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Immigration control and the welfare state

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  • Myers, Gordon M.
  • Papageorgiou, Yorgos Y.

Abstract

We examine immigratuon policy and its redistributive effects using a model of a rich country which must spend on border control in order to regulate immigration from a poor country. There are owners and workers in the rich country, and a public sector which makes redistributive transfers from owners to workers. We first consider the case where illegal immigrants have access to the public sector, a situation currently observed in many countries. We show that as border control becomes more expensive inequality in the rich country increases, redistributive transfers may increase or decrease, some immigration is permitted and foreign aid may be used by the rich country in order to reduce the migration pressure along its border with the poor country. Because of nonconvexities, we also show a small decrease in the aversion to collapse of the redistributive public sector. We then consider excluding illegal immigrants from the public sector (eg. Califronia Proposition 187). We find that the possibility of collapse vanishes and that the rich country takes the toughest official stance on migration but does not enforce it with border controls.

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Bibliographic Info

Article provided by Elsevier in its journal Journal of Public Economics.

Volume (Year): 75 (2000)
Issue (Month): 2 (February)
Pages: 183-207

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Handle: RePEc:eee:pubeco:v:75:y:2000:i:2:p:183-207

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Web page: http://www.elsevier.com/locate/inca/505578

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References

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  1. Myers, G.M. & Mansoorian, A., 1995. "On the Consequences of Government Objectives for Economies with Mobile Populations," Papers 95-2, York (Canada) - Department of Economics.
  2. Ethier, Wilfred J, 1986. "Illegal Immigration: The Host-Country Problem," American Economic Review, American Economic Association, vol. 76(1), pages 56-71, March.
  3. David E. Wildasin, 1994. "Income Redistribution and Migration," Canadian Journal of Economics, Canadian Economics Association, vol. 27(3), pages 637-56, August.
  4. Klaus F. Zimmermann, 1995. "Tackling the European Migration Problems," Journal of Economic Perspectives, American Economic Association, vol. 9(2), pages 45-62, Spring.
  5. Djajic, Slobodan, 1987. "Illegal aliens, unemployment and immigration policy," Journal of Development Economics, Elsevier, vol. 25(1), pages 235-249, February.
  6. Bond, Eric W. & Chen, Tain-Jy, 1987. "The welfare effects of illegal immigration," Journal of International Economics, Elsevier, vol. 23(3-4), pages 315-328, November.
  7. Chiswick, Barry R, 1988. "Illegal Immigration and Immigration Control," Journal of Economic Perspectives, American Economic Association, vol. 2(3), pages 101-15, Summer.
  8. Wellisch, Dietmar & Wildasin, David E., 1996. "Decentralized income redistribution and immigration," European Economic Review, Elsevier, vol. 40(1), pages 187-217, January.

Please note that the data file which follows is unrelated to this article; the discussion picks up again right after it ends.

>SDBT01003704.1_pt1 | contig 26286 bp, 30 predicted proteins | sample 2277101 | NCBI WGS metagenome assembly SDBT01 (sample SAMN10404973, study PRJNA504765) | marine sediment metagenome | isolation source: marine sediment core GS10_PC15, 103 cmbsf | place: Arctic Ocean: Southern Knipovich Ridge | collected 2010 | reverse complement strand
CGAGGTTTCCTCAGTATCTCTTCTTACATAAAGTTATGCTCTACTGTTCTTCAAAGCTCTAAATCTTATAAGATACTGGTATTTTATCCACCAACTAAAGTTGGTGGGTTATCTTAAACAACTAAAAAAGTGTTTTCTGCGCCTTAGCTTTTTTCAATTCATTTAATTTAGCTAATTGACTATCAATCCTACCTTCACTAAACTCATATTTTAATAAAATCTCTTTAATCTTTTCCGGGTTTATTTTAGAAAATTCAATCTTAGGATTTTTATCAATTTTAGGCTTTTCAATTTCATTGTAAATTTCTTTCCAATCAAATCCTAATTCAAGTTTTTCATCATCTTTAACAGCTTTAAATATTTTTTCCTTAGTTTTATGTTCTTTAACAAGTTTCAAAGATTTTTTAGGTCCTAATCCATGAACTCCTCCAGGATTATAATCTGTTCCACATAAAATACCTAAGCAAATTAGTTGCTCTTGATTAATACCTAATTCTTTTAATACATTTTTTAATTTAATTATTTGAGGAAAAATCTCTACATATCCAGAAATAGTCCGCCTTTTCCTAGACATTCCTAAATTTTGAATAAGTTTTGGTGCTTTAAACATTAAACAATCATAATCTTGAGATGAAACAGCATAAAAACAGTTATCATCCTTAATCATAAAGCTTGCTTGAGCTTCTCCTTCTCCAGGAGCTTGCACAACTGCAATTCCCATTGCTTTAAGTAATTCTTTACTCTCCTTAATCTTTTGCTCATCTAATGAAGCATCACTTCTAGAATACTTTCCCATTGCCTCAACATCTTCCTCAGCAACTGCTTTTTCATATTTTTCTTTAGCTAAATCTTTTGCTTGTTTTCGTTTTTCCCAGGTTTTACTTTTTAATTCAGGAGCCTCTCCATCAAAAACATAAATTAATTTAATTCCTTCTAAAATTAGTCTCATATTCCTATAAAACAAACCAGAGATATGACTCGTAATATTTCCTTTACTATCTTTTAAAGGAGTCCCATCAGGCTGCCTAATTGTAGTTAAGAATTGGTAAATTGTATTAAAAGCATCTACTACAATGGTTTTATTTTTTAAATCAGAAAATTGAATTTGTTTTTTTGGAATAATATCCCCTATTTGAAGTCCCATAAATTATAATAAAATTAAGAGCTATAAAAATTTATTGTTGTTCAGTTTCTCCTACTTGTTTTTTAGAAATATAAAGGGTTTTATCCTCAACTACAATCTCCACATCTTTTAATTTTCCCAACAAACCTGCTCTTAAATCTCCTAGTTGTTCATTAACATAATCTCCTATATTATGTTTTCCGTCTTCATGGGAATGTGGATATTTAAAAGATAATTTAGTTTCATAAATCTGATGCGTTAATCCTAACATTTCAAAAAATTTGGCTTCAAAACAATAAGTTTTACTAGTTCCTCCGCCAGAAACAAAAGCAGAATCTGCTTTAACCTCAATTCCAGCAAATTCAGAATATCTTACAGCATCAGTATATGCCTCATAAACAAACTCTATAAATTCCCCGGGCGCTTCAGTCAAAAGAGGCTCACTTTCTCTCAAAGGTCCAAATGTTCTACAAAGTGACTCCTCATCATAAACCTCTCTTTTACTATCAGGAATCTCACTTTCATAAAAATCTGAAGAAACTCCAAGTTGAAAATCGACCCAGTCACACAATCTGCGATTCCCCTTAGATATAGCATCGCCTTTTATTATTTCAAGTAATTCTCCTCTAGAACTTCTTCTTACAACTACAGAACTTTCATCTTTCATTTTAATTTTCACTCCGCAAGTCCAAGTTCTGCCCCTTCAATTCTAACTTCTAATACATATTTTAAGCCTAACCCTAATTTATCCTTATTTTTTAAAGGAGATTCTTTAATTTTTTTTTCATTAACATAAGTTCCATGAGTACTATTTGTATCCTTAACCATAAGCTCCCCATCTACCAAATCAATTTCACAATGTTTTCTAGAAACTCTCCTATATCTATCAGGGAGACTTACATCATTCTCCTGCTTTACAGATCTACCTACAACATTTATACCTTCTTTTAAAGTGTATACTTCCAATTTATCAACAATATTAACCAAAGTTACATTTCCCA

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Citations

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Cited by:
  1. Gil S. Epstein & Avi Weiss, 2009. "The Why, When and How of Immigration Amnesties," Working Papers 2009-24, Bar-Ilan University, Department of Economics.
  2. Amin, Mohammad & Mattoo, Aaditya, 2006. "Can guest worker schemes reduce illegal migration ?," Policy Research Working Paper Series 3828, The World Bank.
  3. Amegashie, J.A., 2002. "A Political Economy Model of Immigration Quotas," Working Papers 2002-9, University of Guelph, Department of Economics and Finance.
  4. Epstein, Gil S & Weiss, Avi, 2001. "A Theory of Immigration Amnesties," CEPR Discussion Papers 2830, C.E.P.R. Discussion Papers.
  5. Giora Dula & Nava Kahana & Tikva Lecker, 2006. "How to partly bounce back the struggle against illegal immigration to the source countries," Journal of Population Economics, Springer, vol. 19(2), pages 315-325, June.
  6. Jaume Sempere, 2008. "Redistribution as a Local Public Good Subject to Congestion," Economia Mexicana NUEVA EPOCA, , vol. 0(1), pages 49-62, January-J.
  7. Gordon M. Myers & Yorgos Y. Papageorgiou, 2000. "Towards a Better System for Immigration Control," Discussion Papers dp00-17, Department of Economics, Simon Fraser University, revised Sep 2000.
  8. Tim Krieger & Steffen Minter, 2007. "Immigration amnesties in the southern EU member states - a challenge for the entire EU?," Working Papers CIE 6, University of Paderborn, CIE Center for International Economics.
  9. J. Atsu Amegashie, 2000. "A political economy model of immigration quotas," Discussion Papers dp00-19, Department of Economics, Simon Fraser University, revised 19 Sep 2000.
  10. Panos Hatzipanayotou & Michael S. Michael, 2005. "Migration, Tied Foreign Aid and the Welfare State," CESifo Working Paper Series 1497, CESifo Group Munich.
  11. Subhayu Bandyopadhyay & Dustin Chambers & Jonathan Munemo, 2012. "Foreign aid, illegal immigration, and host country welfare," Working Papers 2012-007, Federal Reserve Bank of St. Louis.
  12. Tapio Palokangas, 2008. "Self-Interested Governments, Unionization, and Legal and Illegal Immigration," Czech Economic Review, Charles University Prague, Faculty of Social Sciences, Institute of Economic Studies, vol. 2(1), pages 007-020, March.
  13. Robert Fenge & Volker Meier, 2006. "Subsidies for Wages and Infrastructure: How to Restrain Undesired Immigration," CESifo Working Paper Series 1741, CESifo Group Munich.

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